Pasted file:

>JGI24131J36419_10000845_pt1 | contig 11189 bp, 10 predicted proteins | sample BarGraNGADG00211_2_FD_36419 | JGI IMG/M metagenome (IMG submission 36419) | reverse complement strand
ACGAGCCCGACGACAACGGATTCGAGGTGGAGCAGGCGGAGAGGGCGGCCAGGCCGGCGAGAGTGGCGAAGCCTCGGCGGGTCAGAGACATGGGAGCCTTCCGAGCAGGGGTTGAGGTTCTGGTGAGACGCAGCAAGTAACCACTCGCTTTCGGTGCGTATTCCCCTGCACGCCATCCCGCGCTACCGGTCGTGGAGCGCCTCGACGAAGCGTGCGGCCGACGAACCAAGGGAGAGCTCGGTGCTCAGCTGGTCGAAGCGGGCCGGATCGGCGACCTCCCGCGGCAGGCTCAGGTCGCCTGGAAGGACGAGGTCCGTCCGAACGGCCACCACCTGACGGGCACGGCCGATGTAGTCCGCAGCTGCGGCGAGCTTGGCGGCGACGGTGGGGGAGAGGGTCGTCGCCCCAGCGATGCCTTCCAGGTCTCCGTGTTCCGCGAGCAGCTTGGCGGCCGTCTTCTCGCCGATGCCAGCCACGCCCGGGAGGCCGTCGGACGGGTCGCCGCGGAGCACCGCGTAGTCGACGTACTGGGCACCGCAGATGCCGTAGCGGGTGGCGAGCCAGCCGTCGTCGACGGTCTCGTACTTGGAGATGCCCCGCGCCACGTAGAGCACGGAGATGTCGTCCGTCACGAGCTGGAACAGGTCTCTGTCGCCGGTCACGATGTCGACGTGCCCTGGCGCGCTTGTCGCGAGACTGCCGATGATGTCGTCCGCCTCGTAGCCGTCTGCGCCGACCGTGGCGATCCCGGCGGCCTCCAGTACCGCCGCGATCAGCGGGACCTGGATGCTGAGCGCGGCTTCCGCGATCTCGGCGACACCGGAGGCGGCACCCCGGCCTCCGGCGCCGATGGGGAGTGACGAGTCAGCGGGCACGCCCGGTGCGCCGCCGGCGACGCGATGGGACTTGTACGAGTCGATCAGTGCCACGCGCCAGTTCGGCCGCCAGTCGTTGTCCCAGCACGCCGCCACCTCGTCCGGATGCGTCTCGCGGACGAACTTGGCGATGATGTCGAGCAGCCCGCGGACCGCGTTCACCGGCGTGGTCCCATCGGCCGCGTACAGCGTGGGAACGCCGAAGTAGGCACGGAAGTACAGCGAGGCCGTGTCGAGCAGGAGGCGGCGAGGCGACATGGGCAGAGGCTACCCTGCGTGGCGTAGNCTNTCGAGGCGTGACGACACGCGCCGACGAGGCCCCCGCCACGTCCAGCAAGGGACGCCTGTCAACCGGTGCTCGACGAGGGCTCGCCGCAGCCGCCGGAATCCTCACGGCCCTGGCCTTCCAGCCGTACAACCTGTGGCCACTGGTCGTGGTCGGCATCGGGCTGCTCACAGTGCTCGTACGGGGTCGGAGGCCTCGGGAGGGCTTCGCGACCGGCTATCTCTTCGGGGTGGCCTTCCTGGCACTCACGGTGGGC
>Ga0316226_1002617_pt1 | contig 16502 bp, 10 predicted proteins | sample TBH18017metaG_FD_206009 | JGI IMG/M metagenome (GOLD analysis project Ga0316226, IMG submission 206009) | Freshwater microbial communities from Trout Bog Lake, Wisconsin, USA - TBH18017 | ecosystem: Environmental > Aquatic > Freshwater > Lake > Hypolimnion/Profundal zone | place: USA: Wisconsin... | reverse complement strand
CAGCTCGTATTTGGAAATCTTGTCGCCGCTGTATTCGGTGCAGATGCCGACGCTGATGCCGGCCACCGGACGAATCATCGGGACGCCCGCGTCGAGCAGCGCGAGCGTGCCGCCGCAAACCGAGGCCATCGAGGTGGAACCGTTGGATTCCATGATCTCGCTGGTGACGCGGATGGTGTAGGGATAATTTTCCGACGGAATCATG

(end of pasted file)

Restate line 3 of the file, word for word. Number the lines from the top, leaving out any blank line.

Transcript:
>Ga0316226_1002617_pt1 | contig 16502 bp, 10 predicted proteins | sample TBH18017metaG_FD_206009 | JGI IMG/M metagenome (GOLD analysis project Ga0316226, IMG submission 206009) | Freshwater microbial communities from Trout Bog Lake, Wisconsin, USA - TBH18017 | ecosystem: Environmental > Aquatic > Freshwater > Lake > Hypolimnion/Profundal zone | place: USA: Wisconsin... | reverse complement strand